Simon Watts was a school teacher, convicted of 10 counts of various sexual abuse charges for molesting five individual third and fourth grade students.
Prior to trial, in a motion in limine, the People argued, and the trial court held, that although uncharged crime evidence showing that Watts had been previously accused of abusing other children was not admissible under Molineux or Sandoval, Watts would open the door to this evidence if he questioned witnesses about their pending civil suits against the school, because the fact that Watts had “done it before” was the impetus for these lawsuits. Trial counsel protested the ruling as a restriction on her right of cross-examination, and then unwittingly walked through the proverbial door, leading to the elicitation of the uncharged crimes evidence.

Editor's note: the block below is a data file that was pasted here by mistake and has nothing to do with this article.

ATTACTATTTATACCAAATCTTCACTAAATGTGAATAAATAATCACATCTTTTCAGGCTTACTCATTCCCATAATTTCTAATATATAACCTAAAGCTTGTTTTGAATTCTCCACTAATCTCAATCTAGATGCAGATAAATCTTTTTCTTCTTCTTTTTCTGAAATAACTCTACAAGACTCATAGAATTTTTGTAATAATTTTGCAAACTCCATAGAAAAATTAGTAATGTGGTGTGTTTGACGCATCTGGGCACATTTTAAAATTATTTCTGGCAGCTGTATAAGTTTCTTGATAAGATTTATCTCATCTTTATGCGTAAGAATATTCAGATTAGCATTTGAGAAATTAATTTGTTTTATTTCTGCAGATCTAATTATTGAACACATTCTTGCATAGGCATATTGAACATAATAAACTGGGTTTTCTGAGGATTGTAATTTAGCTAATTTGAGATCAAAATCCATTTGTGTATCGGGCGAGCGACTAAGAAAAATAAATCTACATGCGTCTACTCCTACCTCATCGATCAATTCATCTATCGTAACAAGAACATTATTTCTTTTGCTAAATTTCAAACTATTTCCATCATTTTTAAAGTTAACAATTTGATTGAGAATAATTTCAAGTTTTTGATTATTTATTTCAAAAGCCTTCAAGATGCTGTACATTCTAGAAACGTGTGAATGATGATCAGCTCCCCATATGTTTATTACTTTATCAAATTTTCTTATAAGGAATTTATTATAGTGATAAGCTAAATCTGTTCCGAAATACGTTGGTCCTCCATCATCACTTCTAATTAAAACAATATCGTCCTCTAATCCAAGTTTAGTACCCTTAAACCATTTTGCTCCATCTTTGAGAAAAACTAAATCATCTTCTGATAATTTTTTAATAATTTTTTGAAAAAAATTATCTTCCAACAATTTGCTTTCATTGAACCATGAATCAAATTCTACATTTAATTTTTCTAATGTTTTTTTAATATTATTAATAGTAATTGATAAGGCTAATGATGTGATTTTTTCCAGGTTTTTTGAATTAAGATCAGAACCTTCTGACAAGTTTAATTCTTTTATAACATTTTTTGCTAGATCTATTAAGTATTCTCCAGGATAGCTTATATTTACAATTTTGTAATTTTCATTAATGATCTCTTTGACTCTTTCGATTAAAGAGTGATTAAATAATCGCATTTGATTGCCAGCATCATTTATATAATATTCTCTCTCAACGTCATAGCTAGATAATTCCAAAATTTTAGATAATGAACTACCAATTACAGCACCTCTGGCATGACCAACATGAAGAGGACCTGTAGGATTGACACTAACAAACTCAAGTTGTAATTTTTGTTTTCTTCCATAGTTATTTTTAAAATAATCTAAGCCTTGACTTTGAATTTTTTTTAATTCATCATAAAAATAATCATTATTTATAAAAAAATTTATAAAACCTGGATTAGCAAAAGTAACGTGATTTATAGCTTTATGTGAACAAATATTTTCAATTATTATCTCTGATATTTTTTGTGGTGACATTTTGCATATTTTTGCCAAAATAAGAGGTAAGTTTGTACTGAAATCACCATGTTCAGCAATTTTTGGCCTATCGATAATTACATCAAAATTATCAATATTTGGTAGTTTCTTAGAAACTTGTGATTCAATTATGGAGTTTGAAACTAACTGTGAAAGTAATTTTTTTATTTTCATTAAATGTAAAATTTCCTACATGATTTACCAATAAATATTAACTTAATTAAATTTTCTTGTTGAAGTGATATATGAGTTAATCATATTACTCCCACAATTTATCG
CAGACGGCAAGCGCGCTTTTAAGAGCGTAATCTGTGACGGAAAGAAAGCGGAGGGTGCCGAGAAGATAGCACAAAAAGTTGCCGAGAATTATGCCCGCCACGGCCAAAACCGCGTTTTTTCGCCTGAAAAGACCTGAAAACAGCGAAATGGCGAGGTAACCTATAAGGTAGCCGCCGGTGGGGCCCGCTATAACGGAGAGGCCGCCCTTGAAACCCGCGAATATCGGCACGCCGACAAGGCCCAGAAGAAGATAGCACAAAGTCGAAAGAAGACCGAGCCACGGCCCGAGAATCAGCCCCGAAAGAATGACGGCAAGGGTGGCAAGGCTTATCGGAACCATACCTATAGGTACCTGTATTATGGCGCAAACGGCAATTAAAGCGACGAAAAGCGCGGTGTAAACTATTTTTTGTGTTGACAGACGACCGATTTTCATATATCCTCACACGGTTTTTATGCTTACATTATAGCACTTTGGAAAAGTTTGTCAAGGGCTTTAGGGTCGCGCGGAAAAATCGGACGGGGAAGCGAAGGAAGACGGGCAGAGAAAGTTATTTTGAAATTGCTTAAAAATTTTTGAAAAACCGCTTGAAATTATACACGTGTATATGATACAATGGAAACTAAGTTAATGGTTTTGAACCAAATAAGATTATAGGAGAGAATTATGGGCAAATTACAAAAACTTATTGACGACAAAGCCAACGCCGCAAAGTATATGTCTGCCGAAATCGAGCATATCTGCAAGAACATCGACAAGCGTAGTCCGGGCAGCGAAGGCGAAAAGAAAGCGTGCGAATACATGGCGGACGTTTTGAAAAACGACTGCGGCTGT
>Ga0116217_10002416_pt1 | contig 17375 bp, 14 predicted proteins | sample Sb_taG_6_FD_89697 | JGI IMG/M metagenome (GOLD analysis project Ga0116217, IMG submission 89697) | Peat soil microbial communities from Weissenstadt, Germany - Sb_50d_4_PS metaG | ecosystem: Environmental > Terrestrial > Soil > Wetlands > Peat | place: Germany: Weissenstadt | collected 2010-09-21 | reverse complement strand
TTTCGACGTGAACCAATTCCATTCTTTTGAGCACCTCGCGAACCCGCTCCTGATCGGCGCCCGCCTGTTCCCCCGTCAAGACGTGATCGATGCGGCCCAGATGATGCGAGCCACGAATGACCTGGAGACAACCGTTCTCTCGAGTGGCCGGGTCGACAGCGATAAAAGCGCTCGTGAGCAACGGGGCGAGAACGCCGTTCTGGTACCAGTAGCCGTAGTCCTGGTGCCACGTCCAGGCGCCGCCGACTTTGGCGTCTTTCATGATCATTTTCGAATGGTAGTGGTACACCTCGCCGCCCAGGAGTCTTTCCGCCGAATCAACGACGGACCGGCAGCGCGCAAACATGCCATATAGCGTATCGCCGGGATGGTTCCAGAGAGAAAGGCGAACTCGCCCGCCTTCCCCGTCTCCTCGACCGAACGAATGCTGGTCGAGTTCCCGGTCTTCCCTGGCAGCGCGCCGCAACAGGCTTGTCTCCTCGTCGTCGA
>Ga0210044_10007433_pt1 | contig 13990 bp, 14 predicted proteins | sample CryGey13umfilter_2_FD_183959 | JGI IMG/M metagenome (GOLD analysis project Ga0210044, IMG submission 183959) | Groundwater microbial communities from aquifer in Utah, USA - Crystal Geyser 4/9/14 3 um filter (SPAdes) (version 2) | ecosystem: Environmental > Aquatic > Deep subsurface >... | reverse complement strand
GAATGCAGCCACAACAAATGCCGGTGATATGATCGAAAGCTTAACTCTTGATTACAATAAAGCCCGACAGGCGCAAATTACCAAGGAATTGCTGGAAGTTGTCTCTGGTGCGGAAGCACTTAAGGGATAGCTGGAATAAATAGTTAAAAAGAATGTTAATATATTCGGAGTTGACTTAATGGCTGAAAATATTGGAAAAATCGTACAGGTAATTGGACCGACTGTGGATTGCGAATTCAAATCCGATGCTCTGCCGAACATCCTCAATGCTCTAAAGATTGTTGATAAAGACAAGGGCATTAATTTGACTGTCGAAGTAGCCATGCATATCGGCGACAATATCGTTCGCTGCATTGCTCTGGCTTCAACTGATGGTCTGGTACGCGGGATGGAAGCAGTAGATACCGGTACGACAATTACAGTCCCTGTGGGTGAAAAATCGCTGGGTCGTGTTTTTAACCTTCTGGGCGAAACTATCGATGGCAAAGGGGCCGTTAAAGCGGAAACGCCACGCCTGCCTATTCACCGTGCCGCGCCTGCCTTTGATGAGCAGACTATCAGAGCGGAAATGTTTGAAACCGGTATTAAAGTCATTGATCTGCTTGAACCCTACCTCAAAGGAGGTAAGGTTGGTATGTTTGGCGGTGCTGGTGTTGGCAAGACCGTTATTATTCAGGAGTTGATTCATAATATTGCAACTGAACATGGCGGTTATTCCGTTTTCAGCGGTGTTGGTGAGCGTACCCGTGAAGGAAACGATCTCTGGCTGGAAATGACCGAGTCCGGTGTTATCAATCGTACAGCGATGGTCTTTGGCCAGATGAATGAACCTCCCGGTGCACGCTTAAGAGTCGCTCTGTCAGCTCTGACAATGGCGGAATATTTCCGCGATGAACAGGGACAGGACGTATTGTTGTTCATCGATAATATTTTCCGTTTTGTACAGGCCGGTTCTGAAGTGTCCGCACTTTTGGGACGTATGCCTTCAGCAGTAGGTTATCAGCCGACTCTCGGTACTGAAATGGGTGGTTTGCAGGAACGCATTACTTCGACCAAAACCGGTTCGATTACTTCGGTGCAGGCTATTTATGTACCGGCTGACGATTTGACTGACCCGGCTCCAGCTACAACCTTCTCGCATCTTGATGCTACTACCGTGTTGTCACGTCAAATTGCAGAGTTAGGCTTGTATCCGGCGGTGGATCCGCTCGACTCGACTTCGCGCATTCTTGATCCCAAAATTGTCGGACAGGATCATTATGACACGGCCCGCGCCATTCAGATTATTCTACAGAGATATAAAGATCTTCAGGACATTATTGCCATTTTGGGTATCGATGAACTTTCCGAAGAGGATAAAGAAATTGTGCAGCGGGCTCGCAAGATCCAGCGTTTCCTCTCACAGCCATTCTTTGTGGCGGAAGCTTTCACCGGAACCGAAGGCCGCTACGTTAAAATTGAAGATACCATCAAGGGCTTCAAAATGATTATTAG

On appeal, we challenged the conviction on numerous grounds — among them arguing that the trial erred in holding that defendant had opened the door to the uncharged crimes evidence by fully exercising defendant’s constitutional right to present a defense and to cross examine witnesses about their pecuniary interest in the outcome of the case.
Today, we won. In a unanimous and detailed decision, the Appellate Division reversed Simon Watts’s conviction, and ordered a new trial. The NYLJ story, the decision, our opening brief, and the link to the oral argument are attached.